Solving Puzzles, Realizing a Dream
Lucy Tompkins (Med'73) was anything but your typical medical student in the 1970s. She was such an anomaly, "They sent a photographer from The Valley News," she remembers. "Whoever heard of a 30-year-old woman with an 8-year-old kid starting med school?" It took Tompkins many years to realize her dream of becoming a doctor, but in the end, she more than succeeded.
Today, Tompkins holds the Lucy Becker Professorship in Medicine at Stanford University School of Medicine, her undergraduate alma mater, and is chief epidemiologist and head of infection control at Stanford Hospital and Clinics.
Tompkins had always wanted to be a doctor. "My family worshipped physicians, including my mother's physician who successfully treated her for influenza in 1918 and my pediatricians in St. Louis and in Denver," she explains. As a child, she was treated for numerous infections—infections that are now preventable with vaccines.
But as an undergraduate majoring in biology in 1958, "there was no encouragement for women to go to med school," she recalls. "In one class, if the women said they wanted to go into medicine, the professor would say, 'Have you thought about teaching or nursing?'"
Tompkins married at the end of her junior year and finished her degree at the University of Denver, where her husband was starting medical school. When the couple relocated to Washington, DC, Tompkins pursued her scientific interests, earning a PhD in microbiology in the lab of Dr. Stanley Falkow at Georgetown University. Then, when her husband was recruited to the faculty of Dartmouth Medical School, she saw an opportunity. The school had just relaunched its medical degree program, and Falkow encouraged her to apply. Dartmouth accepted her, and her medical career was launched.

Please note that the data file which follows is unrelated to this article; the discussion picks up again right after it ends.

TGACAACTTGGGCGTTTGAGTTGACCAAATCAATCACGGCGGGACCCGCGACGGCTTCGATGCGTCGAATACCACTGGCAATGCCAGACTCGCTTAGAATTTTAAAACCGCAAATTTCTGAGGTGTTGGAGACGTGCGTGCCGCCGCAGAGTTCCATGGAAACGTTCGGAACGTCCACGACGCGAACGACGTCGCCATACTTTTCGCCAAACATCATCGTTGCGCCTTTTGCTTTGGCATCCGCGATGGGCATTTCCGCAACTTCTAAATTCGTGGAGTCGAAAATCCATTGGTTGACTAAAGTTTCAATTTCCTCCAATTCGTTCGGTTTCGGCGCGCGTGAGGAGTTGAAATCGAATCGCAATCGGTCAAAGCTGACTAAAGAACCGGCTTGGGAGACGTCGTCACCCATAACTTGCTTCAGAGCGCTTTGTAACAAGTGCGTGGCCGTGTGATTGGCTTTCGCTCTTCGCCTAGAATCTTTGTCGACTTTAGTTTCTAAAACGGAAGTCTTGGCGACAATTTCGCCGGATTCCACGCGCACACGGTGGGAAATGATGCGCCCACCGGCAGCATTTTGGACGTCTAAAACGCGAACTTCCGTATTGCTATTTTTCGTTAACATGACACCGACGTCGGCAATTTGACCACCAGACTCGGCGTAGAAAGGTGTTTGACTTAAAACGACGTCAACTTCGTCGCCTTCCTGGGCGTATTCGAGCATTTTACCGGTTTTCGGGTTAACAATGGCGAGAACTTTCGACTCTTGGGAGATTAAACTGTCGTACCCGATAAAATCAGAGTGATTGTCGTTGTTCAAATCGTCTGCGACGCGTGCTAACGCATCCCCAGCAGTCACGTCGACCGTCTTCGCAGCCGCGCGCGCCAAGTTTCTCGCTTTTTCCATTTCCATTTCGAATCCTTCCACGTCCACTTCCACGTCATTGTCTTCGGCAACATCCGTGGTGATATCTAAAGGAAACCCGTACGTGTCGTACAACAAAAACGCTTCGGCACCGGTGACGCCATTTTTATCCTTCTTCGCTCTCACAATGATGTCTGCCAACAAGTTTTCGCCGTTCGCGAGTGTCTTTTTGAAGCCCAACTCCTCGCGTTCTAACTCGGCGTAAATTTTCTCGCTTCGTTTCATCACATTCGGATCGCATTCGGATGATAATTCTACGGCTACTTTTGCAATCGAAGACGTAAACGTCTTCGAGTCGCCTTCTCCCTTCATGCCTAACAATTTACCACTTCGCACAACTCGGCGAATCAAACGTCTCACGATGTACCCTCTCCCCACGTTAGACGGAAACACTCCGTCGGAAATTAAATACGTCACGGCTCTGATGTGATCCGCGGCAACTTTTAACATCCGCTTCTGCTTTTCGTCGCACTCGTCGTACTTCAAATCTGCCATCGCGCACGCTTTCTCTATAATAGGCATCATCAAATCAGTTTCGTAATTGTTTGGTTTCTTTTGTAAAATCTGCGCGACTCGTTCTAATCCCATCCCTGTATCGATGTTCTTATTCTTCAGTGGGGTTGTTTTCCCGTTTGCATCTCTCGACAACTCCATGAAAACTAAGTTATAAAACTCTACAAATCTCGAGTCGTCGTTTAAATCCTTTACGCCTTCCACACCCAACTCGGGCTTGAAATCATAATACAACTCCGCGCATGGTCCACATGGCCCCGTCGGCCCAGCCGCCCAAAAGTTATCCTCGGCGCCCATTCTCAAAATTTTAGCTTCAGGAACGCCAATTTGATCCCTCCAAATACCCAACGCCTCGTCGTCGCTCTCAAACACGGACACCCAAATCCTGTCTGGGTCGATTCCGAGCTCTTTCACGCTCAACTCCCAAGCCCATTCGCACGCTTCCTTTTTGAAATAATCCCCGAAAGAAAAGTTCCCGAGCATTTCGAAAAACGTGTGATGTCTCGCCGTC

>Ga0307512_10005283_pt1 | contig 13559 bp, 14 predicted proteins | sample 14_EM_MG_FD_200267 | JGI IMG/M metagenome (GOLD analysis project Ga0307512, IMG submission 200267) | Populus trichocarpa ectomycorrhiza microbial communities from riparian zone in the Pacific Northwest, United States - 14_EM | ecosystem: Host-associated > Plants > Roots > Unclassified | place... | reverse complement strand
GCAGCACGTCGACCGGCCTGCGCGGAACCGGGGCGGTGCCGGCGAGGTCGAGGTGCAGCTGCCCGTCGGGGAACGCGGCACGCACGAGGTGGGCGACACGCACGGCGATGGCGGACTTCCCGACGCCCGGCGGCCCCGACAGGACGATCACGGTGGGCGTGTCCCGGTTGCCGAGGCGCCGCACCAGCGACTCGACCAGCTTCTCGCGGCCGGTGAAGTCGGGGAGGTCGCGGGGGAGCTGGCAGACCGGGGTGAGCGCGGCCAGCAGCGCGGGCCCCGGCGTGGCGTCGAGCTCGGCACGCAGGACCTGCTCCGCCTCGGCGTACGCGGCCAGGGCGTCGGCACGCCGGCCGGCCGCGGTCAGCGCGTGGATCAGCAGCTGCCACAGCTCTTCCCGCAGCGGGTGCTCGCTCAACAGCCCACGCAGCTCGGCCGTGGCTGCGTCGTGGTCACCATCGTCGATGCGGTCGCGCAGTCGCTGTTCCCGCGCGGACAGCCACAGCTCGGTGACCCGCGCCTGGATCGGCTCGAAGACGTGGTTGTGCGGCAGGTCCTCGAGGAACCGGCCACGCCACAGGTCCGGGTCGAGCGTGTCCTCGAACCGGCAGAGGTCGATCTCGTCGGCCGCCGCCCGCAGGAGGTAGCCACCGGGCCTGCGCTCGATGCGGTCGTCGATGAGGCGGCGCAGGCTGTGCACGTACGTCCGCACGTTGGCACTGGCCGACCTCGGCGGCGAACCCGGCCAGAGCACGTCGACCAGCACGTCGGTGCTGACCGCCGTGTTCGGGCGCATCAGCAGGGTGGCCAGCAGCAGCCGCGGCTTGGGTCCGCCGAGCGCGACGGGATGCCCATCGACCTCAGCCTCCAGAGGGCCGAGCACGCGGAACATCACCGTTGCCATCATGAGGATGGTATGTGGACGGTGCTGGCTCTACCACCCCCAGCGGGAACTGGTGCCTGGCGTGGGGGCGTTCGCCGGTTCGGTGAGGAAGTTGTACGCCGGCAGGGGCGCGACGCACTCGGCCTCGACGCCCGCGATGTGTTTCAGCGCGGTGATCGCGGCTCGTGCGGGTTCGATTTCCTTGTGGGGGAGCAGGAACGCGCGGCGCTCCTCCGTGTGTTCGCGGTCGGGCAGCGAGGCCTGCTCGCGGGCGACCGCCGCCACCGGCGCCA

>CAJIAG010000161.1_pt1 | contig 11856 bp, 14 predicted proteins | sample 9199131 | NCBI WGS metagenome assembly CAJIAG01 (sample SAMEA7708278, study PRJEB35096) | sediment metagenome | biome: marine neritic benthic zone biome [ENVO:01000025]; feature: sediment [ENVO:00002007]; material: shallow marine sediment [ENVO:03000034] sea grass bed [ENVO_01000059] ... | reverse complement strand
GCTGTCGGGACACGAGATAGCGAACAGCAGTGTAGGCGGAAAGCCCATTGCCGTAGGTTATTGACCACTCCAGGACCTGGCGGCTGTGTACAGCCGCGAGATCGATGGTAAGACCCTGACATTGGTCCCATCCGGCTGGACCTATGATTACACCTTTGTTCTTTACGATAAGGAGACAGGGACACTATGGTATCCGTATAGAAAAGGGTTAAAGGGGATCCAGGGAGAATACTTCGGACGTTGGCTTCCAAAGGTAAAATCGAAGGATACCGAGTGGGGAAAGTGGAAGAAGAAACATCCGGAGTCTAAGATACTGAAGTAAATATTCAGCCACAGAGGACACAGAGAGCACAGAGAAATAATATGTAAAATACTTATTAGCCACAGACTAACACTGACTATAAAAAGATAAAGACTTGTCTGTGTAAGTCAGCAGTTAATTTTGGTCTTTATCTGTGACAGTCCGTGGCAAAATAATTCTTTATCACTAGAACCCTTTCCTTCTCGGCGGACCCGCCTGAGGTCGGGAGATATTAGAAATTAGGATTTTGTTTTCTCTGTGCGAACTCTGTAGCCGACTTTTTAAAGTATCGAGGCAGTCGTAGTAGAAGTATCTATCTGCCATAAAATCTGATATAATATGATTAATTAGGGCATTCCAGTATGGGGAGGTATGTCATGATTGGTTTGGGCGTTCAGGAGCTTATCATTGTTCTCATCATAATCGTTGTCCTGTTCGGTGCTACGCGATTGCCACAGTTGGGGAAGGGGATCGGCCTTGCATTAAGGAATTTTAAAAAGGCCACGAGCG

After earning her MD at Dartmouth, Tompkins stayed in Hanover for her internship and first year of residency. She completed her training at the University of Washington, followed by two post-doctoral fellowships in infectious diseases and clinical microbiology.
Tompkins and her husband eventually divorced. By the late '70s, Falkow had also moved to Seattle, and Tompkins began collaborating with him again. In 1979, they published a study about a method they discovered that would identify strains of bacteria in one day rather than weeks—a discovery that would prove life-saving to countless patients.
Lucy is a natural mentor.
Tompkins and Falkow married in 1983, and the lab partners relocated to Palo Alto, California, where they would become faculty members at her alma mater, Stanford University. She became one of only a few women on Stanford's medical faculty at the time, and, at 43, the oldest assistant professor, she notes. Just five years later she was named the chief epidemiologist for Stanford Hospital and Clinics, a position she still holds.
The sleuthing involved in epidemiology and infectious disease is what keeps her engaged through all these years: "You have to put all the puzzle pieces together," she says. "You need to understand the symptoms of the patients, each patient's immune response, the microbiology of the organism, and how it spreads."
Tompkins stopped seeing patients in 2009 but continues to teach microbiology and still researches molecular epidemiology as well as hospital-acquired infections, such as Clostridium difficile.
Tompkins also mentors infectious disease postdoctoral fellows, and encourages many young physicians.
"Lucy is a natural mentor," says Marisa Holubar, MD, Tompkins's associate medical director. "She constantly has people in her office, listening to them and providing advice. She takes trainees' goals and aspirations very seriously."
These days, women entering the medical profession are no longer a minority: Geisel's class of 2020 is 58 percent women. In that regard, Tompkins said, "I've watched tremendous positive change in the medical environment." And she's proud to have played a role in making it easier for today's young women—and young mothers—to achieve their dreams.
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